"Keep the customers satisfied", somebody says at some point in The Cabin in the Woods - that, in a nutshell, is the essence of Joss Whedon and Drew Goddard's meta horror movie that picks up the genre's standard-issue tropes in order to dismantle and reassemble them into an unnerving meditation on the nature of fear and man's inhumanity to man.

     Outwardly a classic "ten little niggers" scenario following five college students on a weekend outing at a remote cabin by a lake, it becomes something else as Messrs. Whedon and Goddard pour in all the genre tropes - from the typecasting of the five kids to the role each of them is playing, down to the "final girl", through the sequence in which things happen - then put us at a remove as we realise that the events they're experiencing are being manipulated in real time from an aseptic control room for - whose pleasure exactly? Ours? Somebody else's? The filmmakers'?

     It's all about storytelling, and the way said storytelling functions as a metaphor or a substitute, a need to create or find reasons within the strictly codified rules of horror movies, using the B-movie tradition of reflecting the events of its own time through a glass darkly. And reflect our time Messrs. Whedon and Goddard's endlessly inventive, occasionally snarky, yet almost respectful twists indeed do, bringing together technology, reality television, cinema history and pop culture in order to create this monster of a monster movie. A horror movie for our hyperlinked, super-connected days, using the multiplication of screens in this multi-layered tale as a translation of our need for sacrificial lambs and for the release of our baser instincts into a modern take on escapism and voyeurism.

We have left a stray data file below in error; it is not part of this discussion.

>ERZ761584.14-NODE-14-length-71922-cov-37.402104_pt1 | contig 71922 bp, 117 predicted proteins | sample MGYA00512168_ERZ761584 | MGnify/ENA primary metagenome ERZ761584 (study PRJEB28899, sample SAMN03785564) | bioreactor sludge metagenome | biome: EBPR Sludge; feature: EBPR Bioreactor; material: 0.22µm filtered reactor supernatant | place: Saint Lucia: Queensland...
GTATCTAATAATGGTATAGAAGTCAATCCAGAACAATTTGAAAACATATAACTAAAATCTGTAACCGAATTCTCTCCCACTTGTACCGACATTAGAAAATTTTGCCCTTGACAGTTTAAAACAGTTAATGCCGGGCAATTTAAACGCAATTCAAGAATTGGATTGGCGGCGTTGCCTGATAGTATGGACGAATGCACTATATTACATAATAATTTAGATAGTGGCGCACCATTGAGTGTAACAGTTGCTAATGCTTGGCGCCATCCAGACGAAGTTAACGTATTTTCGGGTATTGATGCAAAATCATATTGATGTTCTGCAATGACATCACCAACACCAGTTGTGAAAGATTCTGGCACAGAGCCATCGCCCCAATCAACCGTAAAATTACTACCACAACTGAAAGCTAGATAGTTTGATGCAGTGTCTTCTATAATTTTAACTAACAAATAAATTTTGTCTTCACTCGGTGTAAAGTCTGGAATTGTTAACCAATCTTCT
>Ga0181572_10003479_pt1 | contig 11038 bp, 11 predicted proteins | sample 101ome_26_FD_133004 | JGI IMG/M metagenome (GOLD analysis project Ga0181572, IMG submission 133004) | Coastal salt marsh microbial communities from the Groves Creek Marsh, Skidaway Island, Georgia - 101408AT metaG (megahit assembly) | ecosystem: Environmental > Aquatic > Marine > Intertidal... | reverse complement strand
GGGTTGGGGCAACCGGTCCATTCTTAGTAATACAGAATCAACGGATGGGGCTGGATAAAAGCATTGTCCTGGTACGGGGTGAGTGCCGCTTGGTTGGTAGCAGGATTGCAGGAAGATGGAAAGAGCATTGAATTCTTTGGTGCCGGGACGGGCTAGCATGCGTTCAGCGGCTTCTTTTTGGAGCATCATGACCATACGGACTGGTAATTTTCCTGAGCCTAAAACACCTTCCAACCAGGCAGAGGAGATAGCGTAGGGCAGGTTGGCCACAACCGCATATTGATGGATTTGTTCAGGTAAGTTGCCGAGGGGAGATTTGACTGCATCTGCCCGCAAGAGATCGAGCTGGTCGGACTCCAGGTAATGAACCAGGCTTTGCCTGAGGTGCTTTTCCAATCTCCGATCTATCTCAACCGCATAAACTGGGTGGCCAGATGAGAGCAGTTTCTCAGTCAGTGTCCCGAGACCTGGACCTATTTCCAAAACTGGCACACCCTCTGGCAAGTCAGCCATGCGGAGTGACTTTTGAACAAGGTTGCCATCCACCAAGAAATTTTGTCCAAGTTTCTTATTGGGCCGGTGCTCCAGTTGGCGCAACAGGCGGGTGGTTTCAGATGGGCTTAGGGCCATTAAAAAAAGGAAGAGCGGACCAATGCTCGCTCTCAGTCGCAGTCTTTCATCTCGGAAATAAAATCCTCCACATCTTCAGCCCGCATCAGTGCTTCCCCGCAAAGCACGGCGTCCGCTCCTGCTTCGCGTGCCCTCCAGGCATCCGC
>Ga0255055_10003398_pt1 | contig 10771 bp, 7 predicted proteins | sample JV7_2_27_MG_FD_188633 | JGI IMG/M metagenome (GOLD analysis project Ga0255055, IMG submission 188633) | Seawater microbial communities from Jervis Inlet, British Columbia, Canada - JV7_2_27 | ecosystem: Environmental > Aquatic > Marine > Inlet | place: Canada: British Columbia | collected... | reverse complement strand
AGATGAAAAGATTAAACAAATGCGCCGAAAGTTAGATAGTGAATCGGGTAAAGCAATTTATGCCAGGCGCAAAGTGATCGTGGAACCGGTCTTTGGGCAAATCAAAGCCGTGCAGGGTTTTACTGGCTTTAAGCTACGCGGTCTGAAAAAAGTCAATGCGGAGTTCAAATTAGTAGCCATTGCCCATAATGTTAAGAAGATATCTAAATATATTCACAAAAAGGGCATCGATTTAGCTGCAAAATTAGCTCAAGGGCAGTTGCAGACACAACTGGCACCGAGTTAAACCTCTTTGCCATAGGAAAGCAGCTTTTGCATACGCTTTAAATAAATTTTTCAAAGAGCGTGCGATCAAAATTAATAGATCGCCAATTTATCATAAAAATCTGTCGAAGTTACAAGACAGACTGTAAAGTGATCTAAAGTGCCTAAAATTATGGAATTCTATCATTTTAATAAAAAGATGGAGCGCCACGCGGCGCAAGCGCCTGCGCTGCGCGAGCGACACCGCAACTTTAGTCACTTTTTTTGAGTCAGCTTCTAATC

Sophisticated yet gory, utterly scary while incredibly funny, The Cabin in the Woods could be described pithily as the thinking man's horror movie, but instead it's just probably the best horror movie I've seen in a very long time.

Cast: Kristen Connolly, Chris Hemsworth, Anna Hutchison, Fran Kranz, Jesse Williams, Richard Jenkins, Bradley Whitford, Sigourney Weaver

Director: Drew Goddard
Screenplay: Joss Whedon, Mr. Goddard
Cinematography: Peter Deming (colour by Deluxe, Panavision widescreen)
Music: David Julyan
Designer: Martin Whist
Costumes: Shawna Trpcic
Editor: Lisa Lassek
Visual effects: Todd Shifflett
Make-up effects: David Leroy Anderson
Producer: Mr. Whedon (Lions Gate Films, Mutant Enemy Productions)
USA, 2011, 95 minutes

Screened: distributor advance press screening, Zon Lusomundo Colombo 8, Lisbon, August 9th 2012


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